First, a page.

When Barry Waldrep left his home town of Wedowee and set out to become a professional musician he swore he’d never be back.
But after 30 years on the road the pull of home was too strong to resist. And now that he’s been back for several years, he’s really starting to make an impact on the local Wedowee community.
It started when he purchased Banjo.com and moved the business from Atlanta to a Wedowee building that once housed his father-in-law’s barber shop.
It continued with his efforts and contributions to starting the town’s annual Frog Level Festival, which will take place for the third time this spring.
Now, his latest project will bring something to Randolph County that – to anyone’s knowledge – has never really existed here before.
“There’s never been a listening room in Randolph County,” Waldrep said. “I didn’t think it would probably ever happen. First of all I didn’t think I’d ever move back. You know, I said I would never be back when I left. The older you get the more you want to be back where you came from. Your roots and seeing people that you know and you’ve known all your life – just having those relationships means a lot. I’m happy to be back in Wedowee.”
Waldrep has bought the building that most recently was home to the West Broad Street Church of Christ. The papers will be signed today. And once that’s done work commence almost immediately on a renovation that will create an intimate venue for musical concert performances.
It’s not going to be a bar. It’s not going to be a place to just hang out. It’s going to be a place to go and watch and listen to musical acts from around the corner or around the country.
The name kind of says it all – 48 West Music Theater.
“It’s a listening room. It’s not a place to hang out. That’s one thing that I didn’t want,” Waldrep said. “We want people who come to come because they want to hear the people perform. It’s not background music. I kind of relate it to a movie theater – no phones, no talking, or talking to a minimum. People who come to hear music, they don’t want distractions. We may have some story telling. We may have drama classes do something with it. I think it’s going to be something that the community really, really latches onto.”
If you could designate a single soul to carry out this project, Waldrep would be it. He is proud of his Wedowee roots and has a vision for how to see the town grow while maintaining its local charm. He also has connections throughout the music industry from his 30 years working and playing as a professional musician. He recently released an album that features the likes of Vince Gill and Emmylou Harris, among many others. He’s played with Randy Travis and the Zac Brown Band and members of the Allman Brothers.
And through all of those experiences he said what he is trying to create with his new Wedowee music venue is the kind of place he most enjoyed playing.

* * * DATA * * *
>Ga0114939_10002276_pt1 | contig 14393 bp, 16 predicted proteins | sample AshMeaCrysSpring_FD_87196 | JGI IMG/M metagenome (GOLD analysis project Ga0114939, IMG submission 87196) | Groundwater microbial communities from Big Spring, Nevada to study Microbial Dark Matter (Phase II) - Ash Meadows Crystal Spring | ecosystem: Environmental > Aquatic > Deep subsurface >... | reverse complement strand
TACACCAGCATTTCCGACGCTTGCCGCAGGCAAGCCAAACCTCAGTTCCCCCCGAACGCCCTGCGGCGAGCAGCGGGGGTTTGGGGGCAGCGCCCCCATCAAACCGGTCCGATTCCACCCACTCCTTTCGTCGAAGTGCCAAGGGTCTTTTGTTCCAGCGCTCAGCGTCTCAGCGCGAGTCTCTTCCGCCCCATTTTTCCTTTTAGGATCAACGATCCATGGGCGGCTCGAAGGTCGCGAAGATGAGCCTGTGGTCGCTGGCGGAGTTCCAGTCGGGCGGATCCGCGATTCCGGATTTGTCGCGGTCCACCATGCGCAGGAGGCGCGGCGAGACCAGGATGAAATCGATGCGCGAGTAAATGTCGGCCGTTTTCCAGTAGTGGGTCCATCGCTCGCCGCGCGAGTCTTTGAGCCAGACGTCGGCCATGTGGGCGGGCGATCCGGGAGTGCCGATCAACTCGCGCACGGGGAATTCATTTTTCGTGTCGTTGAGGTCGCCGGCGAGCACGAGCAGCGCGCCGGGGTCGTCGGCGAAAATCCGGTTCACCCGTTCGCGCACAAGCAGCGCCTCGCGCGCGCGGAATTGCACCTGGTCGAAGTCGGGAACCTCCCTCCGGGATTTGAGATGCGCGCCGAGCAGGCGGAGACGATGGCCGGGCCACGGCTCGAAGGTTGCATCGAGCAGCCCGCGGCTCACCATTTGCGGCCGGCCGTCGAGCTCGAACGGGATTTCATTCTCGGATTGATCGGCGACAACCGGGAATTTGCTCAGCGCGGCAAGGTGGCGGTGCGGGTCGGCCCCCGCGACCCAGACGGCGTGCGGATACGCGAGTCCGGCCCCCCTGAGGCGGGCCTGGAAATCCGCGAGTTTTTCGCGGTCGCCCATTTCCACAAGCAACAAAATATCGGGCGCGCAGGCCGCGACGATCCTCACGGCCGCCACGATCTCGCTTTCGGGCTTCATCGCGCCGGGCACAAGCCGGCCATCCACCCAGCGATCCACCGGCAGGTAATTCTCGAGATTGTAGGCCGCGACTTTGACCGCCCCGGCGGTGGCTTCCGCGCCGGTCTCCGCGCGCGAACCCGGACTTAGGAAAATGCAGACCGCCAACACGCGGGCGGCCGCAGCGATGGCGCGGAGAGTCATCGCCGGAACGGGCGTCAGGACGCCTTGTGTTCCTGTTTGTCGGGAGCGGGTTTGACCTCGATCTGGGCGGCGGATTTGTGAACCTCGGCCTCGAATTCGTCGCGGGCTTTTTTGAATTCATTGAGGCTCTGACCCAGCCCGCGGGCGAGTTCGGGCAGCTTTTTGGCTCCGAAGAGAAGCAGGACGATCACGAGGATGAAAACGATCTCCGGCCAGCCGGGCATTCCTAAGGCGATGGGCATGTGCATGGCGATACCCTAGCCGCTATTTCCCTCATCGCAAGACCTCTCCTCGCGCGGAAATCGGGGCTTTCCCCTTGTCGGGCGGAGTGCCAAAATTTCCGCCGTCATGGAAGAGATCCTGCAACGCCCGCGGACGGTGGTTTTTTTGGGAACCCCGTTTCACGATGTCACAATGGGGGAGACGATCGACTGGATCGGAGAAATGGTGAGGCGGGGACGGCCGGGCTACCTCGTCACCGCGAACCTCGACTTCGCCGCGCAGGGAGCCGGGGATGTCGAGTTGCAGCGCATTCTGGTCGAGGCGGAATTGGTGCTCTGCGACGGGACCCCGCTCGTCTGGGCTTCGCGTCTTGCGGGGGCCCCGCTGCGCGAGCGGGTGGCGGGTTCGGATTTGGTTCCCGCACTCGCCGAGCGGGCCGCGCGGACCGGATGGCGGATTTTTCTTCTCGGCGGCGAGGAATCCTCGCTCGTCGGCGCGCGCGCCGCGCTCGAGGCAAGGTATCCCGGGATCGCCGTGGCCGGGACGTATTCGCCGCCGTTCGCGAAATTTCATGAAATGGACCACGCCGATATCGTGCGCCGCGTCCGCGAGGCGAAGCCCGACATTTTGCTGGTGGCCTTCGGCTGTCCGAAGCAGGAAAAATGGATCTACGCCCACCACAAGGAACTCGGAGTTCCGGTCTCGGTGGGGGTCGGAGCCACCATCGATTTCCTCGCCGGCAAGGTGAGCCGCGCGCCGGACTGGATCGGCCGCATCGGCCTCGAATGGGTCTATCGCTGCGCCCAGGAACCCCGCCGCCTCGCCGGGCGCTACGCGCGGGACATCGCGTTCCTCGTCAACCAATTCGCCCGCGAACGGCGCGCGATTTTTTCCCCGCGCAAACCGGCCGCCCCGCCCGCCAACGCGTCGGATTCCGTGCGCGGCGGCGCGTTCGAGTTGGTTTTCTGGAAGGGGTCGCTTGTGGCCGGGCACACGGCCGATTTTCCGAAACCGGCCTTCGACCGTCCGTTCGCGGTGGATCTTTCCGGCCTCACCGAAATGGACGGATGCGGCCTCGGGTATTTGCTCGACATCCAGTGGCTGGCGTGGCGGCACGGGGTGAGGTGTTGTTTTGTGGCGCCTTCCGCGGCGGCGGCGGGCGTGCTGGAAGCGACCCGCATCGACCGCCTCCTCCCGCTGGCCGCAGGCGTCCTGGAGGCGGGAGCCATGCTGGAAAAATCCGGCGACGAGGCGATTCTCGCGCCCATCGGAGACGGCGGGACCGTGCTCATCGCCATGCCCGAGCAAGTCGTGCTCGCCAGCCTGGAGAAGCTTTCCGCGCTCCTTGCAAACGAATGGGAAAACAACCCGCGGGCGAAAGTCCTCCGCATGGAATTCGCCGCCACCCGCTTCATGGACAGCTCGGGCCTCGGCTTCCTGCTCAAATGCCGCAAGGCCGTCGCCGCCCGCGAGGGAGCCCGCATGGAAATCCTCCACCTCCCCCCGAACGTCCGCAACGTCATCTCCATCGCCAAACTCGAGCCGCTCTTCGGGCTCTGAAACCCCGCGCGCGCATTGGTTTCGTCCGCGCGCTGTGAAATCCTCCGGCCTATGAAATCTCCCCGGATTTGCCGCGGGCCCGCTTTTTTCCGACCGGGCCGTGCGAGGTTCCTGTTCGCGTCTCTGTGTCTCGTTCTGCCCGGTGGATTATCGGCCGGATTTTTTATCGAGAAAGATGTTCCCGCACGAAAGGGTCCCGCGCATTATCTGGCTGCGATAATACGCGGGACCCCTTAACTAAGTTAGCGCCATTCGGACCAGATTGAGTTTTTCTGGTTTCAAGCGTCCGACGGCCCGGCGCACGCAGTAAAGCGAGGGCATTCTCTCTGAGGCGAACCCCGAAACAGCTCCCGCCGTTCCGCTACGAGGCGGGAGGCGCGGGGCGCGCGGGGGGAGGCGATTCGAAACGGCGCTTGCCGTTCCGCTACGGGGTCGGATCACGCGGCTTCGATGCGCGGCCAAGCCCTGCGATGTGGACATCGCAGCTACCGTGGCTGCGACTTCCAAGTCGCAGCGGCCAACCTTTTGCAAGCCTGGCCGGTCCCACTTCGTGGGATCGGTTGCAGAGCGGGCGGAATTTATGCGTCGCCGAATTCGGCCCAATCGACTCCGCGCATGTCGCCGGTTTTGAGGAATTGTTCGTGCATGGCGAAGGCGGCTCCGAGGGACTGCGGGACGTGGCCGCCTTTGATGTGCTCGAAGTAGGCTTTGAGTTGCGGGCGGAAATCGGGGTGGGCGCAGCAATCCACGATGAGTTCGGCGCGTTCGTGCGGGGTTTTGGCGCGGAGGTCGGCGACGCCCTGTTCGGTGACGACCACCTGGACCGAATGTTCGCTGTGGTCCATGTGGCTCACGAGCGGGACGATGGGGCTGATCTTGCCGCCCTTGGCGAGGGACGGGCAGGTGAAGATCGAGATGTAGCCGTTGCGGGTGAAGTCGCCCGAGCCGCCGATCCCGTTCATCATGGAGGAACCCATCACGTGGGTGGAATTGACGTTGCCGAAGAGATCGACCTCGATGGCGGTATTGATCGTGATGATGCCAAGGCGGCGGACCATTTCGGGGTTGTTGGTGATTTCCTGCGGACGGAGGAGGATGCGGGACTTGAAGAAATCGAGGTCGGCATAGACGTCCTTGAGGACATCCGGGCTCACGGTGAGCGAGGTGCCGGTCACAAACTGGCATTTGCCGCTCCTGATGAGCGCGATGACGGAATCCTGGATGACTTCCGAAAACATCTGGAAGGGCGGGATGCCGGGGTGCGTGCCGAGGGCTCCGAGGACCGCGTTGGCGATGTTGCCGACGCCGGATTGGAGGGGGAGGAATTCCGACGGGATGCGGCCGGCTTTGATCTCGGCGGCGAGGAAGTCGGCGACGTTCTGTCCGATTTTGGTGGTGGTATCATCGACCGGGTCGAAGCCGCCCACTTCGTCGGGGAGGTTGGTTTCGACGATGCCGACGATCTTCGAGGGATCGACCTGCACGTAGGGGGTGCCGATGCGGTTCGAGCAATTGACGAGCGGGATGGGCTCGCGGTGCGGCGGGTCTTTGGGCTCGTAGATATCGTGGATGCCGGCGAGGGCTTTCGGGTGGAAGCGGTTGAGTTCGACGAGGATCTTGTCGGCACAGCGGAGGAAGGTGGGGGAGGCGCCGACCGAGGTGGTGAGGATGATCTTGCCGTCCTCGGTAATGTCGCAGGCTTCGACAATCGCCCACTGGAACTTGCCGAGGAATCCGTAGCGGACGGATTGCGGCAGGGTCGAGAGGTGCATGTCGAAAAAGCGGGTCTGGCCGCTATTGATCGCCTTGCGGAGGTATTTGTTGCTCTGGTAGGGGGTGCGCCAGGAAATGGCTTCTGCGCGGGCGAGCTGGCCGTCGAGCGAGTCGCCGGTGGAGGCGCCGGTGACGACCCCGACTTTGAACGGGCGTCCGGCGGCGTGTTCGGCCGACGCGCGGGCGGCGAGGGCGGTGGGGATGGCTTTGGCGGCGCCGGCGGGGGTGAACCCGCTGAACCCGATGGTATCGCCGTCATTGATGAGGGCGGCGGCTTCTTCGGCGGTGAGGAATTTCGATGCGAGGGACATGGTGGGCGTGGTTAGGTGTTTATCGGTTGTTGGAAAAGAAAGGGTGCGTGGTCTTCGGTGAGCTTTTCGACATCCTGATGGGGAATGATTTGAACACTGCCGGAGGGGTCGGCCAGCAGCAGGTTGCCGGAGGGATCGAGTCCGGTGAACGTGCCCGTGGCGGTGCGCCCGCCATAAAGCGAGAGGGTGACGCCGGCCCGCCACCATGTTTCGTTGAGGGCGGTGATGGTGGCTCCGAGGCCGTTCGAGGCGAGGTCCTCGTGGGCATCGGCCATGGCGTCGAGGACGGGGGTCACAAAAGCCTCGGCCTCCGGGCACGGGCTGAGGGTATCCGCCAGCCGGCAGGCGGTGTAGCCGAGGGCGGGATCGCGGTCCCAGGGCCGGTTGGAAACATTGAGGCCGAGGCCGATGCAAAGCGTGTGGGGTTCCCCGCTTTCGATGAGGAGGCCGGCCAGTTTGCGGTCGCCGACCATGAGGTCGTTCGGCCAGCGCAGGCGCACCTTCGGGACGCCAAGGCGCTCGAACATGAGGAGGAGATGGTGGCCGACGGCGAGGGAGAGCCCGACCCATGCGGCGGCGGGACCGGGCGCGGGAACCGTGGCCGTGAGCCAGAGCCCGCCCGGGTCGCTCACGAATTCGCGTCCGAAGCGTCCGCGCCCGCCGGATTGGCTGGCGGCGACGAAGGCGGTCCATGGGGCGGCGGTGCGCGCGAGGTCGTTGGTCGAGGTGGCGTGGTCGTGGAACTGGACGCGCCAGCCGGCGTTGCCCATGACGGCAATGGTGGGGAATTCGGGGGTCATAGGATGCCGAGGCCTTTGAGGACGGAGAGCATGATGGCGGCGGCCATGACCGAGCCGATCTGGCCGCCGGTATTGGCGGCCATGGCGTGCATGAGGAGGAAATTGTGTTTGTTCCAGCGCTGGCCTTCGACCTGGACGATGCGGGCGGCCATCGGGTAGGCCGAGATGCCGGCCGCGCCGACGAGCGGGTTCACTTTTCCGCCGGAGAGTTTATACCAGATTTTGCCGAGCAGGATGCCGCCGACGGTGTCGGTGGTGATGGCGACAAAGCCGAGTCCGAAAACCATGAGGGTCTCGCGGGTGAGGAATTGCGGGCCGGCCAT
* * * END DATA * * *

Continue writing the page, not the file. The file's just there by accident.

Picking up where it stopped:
“I’ve played arenas. I’ve played bars that didn’t even have a stage,” he said. “But the 150 to 200-seat listening rooms is what I prefer. You’re playing to people who are coming to hear the music, and it just creates the energy from the audience.”
Waldrep has already received interest from several acts looking to perform at the venue once it is ready to open this spring. Waldrep will handle booking the acts initially to help get 48 West Music Theater established. His hope is to have three or four shows every week, with Friday and Saturday night performances and a Sunday afternoon show.
Established acts will be a key part of the roster of performers, but Waldrep has no intention of limiting his local theater to those types of artists.
“We’re going to do all kinds of different types of music and hopefully give a stage to some younger people to have some stage time to get started in music if they want to,” Waldrep said. “Local, national, regional acts that come through. Blues, bluegrass, country, gospel, just many, many different things.”
Waldrep will be no stranger to his own stage, saying he will gladly play with artists if they ask. He said he will also do a handful of shows himself. But his goal is to bring a variety of artists to Wedowee from both far and near.
“There’s a lot of local talent here that’s great, that might be used to playing a bar type scene, that if they’re playing here they’ll attract a whole different audience,” he said. “I’m very open minded to things, as long as it’s good.”
The hope is that theater will be ready to go by May, with a regular schedule of shows in place by the end of the year. Waldrep has promotional ideas as well, as he is working on getting Alabama Public Television to carry some of the shows and help publicize the venue.
There may be skeptics who think that something like this could never take off in Randolph County, Alabama. But Waldrep is obviously not one of them.
“I think we’ll be pleasantly surprised from everyone that I’ve talked to,” he said.